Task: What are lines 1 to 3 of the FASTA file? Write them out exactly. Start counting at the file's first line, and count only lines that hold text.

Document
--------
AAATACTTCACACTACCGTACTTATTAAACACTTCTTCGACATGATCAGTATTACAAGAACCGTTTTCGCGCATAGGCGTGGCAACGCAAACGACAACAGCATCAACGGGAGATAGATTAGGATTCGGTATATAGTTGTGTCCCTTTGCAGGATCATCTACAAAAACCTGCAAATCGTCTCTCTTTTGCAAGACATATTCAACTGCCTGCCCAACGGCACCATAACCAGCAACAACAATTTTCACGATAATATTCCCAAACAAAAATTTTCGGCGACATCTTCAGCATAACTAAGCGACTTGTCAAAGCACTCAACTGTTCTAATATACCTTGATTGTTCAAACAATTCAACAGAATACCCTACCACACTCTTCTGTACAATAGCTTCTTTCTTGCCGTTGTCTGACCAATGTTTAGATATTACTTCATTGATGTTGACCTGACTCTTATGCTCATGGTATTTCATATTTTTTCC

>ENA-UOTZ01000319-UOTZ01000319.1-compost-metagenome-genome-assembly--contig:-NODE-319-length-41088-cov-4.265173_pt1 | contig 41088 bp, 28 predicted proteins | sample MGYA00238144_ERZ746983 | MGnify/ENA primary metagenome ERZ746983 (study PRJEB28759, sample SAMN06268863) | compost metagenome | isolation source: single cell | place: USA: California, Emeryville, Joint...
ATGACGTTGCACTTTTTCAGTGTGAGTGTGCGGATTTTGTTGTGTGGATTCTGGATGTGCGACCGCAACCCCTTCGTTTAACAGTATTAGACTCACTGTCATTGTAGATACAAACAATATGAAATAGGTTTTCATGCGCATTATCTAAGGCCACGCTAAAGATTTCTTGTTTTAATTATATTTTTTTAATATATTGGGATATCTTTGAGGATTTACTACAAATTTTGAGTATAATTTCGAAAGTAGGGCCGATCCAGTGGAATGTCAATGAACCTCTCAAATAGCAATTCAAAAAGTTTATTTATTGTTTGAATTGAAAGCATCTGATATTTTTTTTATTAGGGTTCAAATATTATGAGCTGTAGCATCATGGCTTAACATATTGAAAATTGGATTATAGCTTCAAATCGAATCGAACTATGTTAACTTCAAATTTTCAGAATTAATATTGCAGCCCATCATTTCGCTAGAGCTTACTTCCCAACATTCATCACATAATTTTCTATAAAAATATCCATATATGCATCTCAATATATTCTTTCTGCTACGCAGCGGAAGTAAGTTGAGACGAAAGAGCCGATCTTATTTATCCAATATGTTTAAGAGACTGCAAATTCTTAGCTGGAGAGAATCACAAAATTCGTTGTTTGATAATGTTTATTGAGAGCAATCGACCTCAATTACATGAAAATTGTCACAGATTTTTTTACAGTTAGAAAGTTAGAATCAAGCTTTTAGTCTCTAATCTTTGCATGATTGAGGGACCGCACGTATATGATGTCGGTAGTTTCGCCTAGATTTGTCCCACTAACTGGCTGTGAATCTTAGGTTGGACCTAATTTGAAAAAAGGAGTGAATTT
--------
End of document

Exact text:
AAATACTTCACACTACCGTACTTATTAAACACTTCTTCGACATGATCAGTATTACAAGAACCGTTTTCGCGCATAGGCGTGGCAACGCAAACGACAACAGCATCAACGGGAGATAGATTAGGATTCGGTATATAGTTGTGTCCCTTTGCAGGATCATCTACAAAAACCTGCAAATCGTCTCTCTTTTGCAAGACATATTCAACTGCCTGCCCAACGGCACCATAACCAGCAACAACAATTTTCACGATAATATTCCCAAACAAAAATTTTCGGCGACATCTTCAGCATAACTAAGCGACTTGTCAAAGCACTCAACTGTTCTAATATACCTTGATTGTTCAAACAATTCAACAGAATACCCTACCACACTCTTCTGTACAATAGCTTCTTTCTTGCCGTTGTCTGACCAATGTTTAGATATTACTTCATTGATGTTGACCTGACTCTTATGCTCATGGTATTTCATATTTTTTCC

>ENA-UOTZ01000319-UOTZ01000319.1-compost-metagenome-genome-assembly--contig:-NODE-319-length-41088-cov-4.265173_pt1 | contig 41088 bp, 28 predicted proteins | sample MGYA00238144_ERZ746983 | MGnify/ENA primary metagenome ERZ746983 (study PRJEB28759, sample SAMN06268863) | compost metagenome | isolation source: single cell | place: USA: California, Emeryville, Joint...
ATGACGTTGCACTTTTTCAGTGTGAGTGTGCGGATTTTGTTGTGTGGATTCTGGATGTGCGACCGCAACCCCTTCGTTTAACAGTATTAGACTCACTGTCATTGTAGATACAAACAATATGAAATAGGTTTTCATGCGCATTATCTAAGGCCACGCTAAAGATTTCTTGTTTTAATTATATTTTTTTAATATATTGGGATATCTTTGAGGATTTACTACAAATTTTGAGTATAATTTCGAAAGTAGGGCCGATCCAGTGGAATGTCAATGAACCTCTCAAATAGCAATTCAAAAAGTTTATTTATTGTTTGAATTGAAAGCATCTGATATTTTTTTTATTAGGGTTCAAATATTATGAGCTGTAGCATCATGGCTTAACATATTGAAAATTGGATTATAGCTTCAAATCGAATCGAACTATGTTAACTTCAAATTTTCAGAATTAATATTGCAGCCCATCATTTCGCTAGAGCTTACTTCCCAACATTCATCACATAATTTTCTATAAAAATATCCATATATGCATCTCAATATATTCTTTCTGCTACGCAGCGGAAGTAAGTTGAGACGAAAGAGCCGATCTTATTTATCCAATATGTTTAAGAGACTGCAAATTCTTAGCTGGAGAGAATCACAAAATTCGTTGTTTGATAATGTTTATTGAGAGCAATCGACCTCAATTACATGAAAATTGTCACAGATTTTTTTACAGTTAGAAAGTTAGAATCAAGCTTTTAGTCTCTAATCTTTGCATGATTGAGGGACCGCACGTATATGATGTCGGTAGTTTCGCCTAGATTTGTCCCACTAACTGGCTGTGAATCTTAGGTTGGACCTAATTTGAAAAAAGGAGTGAATTT